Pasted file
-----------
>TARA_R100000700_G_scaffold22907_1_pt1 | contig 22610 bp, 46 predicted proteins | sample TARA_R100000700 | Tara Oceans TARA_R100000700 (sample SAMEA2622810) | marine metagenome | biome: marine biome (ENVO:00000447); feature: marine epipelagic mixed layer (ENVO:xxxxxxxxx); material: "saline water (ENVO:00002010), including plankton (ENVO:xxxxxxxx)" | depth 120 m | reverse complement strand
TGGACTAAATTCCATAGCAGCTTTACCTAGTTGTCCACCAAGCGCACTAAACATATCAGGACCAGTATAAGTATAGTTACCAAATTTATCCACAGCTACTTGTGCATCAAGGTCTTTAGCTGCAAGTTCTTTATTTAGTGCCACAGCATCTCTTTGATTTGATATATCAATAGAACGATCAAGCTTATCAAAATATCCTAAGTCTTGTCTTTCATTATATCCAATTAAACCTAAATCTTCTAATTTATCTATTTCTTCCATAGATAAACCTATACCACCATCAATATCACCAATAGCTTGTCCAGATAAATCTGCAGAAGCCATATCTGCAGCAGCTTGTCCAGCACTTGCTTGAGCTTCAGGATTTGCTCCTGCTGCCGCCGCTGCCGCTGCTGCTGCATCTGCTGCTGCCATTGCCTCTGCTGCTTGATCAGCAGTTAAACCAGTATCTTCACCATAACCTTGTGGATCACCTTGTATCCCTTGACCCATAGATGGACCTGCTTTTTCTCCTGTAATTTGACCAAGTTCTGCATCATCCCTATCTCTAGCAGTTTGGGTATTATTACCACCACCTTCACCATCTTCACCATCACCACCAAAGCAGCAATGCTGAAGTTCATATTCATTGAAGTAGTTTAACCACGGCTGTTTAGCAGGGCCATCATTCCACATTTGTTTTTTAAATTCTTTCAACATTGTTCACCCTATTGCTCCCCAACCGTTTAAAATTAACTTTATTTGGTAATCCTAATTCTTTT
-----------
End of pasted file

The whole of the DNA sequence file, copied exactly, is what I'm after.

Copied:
>TARA_R100000700_G_scaffold22907_1_pt1 | contig 22610 bp, 46 predicted proteins | sample TARA_R100000700 | Tara Oceans TARA_R100000700 (sample SAMEA2622810) | marine metagenome | biome: marine biome (ENVO:00000447); feature: marine epipelagic mixed layer (ENVO:xxxxxxxxx); material: "saline water (ENVO:00002010), including plankton (ENVO:xxxxxxxx)" | depth 120 m | reverse complement strand
TGGACTAAATTCCATAGCAGCTTTACCTAGTTGTCCACCAAGCGCACTAAACATATCAGGACCAGTATAAGTATAGTTACCAAATTTATCCACAGCTACTTGTGCATCAAGGTCTTTAGCTGCAAGTTCTTTATTTAGTGCCACAGCATCTCTTTGATTTGATATATCAATAGAACGATCAAGCTTATCAAAATATCCTAAGTCTTGTCTTTCATTATATCCAATTAAACCTAAATCTTCTAATTTATCTATTTCTTCCATAGATAAACCTATACCACCATCAATATCACCAATAGCTTGTCCAGATAAATCTGCAGAAGCCATATCTGCAGCAGCTTGTCCAGCACTTGCTTGAGCTTCAGGATTTGCTCCTGCTGCCGCCGCTGCCGCTGCTGCTGCATCTGCTGCTGCCATTGCCTCTGCTGCTTGATCAGCAGTTAAACCAGTATCTTCACCATAACCTTGTGGATCACCTTGTATCCCTTGACCCATAGATGGACCTGCTTTTTCTCCTGTAATTTGACCAAGTTCTGCATCATCCCTATCTCTAGCAGTTTGGGTATTATTACCACCACCTTCACCATCTTCACCATCACCACCAAAGCAGCAATGCTGAAGTTCATATTCATTGAAGTAGTTTAACCACGGCTGTTTAGCAGGGCCATCATTCCACATTTGTTTTTTAAATTCTTTCAACATTGTTCACCCTATTGCTCCCCAACCGTTTAAAATTAACTTTATTTGGTAATCCTAATTCTTTT